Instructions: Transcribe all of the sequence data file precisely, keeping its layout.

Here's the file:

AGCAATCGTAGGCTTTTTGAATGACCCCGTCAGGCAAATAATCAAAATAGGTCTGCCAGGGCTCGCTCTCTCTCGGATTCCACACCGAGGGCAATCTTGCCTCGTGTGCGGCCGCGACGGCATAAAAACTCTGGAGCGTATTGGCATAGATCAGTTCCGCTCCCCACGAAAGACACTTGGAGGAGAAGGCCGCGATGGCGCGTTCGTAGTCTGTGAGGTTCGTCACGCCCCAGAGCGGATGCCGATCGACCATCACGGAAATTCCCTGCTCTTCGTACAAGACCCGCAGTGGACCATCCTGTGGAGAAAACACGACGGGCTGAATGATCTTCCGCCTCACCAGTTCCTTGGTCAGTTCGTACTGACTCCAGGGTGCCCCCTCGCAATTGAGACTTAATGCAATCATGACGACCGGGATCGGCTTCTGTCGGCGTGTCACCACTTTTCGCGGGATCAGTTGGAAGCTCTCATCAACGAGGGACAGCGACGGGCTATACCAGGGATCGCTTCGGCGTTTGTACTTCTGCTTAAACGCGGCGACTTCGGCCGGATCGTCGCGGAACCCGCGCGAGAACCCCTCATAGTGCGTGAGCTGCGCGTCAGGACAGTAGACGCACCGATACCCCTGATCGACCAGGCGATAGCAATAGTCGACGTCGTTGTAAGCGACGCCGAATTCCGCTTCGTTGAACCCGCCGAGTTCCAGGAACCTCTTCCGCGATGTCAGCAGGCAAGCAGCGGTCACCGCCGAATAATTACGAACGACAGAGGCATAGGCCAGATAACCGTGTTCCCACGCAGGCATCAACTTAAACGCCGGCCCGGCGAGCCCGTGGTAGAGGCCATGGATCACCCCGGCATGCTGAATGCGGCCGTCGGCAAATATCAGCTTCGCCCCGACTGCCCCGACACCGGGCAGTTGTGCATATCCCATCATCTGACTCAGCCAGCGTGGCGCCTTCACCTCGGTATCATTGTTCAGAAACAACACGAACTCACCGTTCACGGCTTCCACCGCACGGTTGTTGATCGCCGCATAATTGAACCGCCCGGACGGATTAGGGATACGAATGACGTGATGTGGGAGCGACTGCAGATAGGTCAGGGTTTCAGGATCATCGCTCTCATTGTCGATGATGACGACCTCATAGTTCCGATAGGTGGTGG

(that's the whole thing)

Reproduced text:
AGCAATCGTAGGCTTTTTGAATGACCCCGTCAGGCAAATAATCAAAATAGGTCTGCCAGGGCTCGCTCTCTCTCGGATTCCACACCGAGGGCAATCTTGCCTCGTGTGCGGCCGCGACGGCATAAAAACTCTGGAGCGTATTGGCATAGATCAGTTCCGCTCCCCACGAAAGACACTTGGAGGAGAAGGCCGCGATGGCGCGTTCGTAGTCTGTGAGGTTCGTCACGCCCCAGAGCGGATGCCGATCGACCATCACGGAAATTCCCTGCTCTTCGTACAAGACCCGCAGTGGACCATCCTGTGGAGAAAACACGACGGGCTGAATGATCTTCCGCCTCACCAGTTCCTTGGTCAGTTCGTACTGACTCCAGGGTGCCCCCTCGCAATTGAGACTTAATGCAATCATGACGACCGGGATCGGCTTCTGTCGGCGTGTCACCACTTTTCGCGGGATCAGTTGGAAGCTCTCATCAACGAGGGACAGCGACGGGCTATACCAGGGATCGCTTCGGCGTTTGTACTTCTGCTTAAACGCGGCGACTTCGGCCGGATCGTCGCGGAACCCGCGCGAGAACCCCTCATAGTGCGTGAGCTGCGCGTCAGGACAGTAGACGCACCGATACCCCTGATCGACCAGGCGATAGCAATAGTCGACGTCGTTGTAAGCGACGCCGAATTCCGCTTCGTTGAACCCGCCGAGTTCCAGGAACCTCTTCCGCGATGTCAGCAGGCAAGCAGCGGTCACCGCCGAATAATTACGAACGACAGAGGCATAGGCCAGATAACCGTGTTCCCACGCAGGCATCAACTTAAACGCCGGCCCGGCGAGCCCGTGGTAGAGGCCATGGATCACCCCGGCATGCTGAATGCGGCCGTCGGCAAATATCAGCTTCGCCCCGACTGCCCCGACACCGGGCAGTTGTGCATATCCCATCATCTGACTCAGCCAGCGTGGCGCCTTCACCTCGGTATCATTGTTCAGAAACAACACGAACTCACCGTTCACGGCTTCCACCGCACGGTTGTTGATCGCCGCATAATTGAACCGCCCGGACGGATTAGGGATACGAATGACGTGATGTGGGAGCGACTGCAGATAGGTCAGGGTTTCAGGATCATCGCTCTCATTGTCGATGATGACGACCTCATAGTTCCGATAGGTGGTGG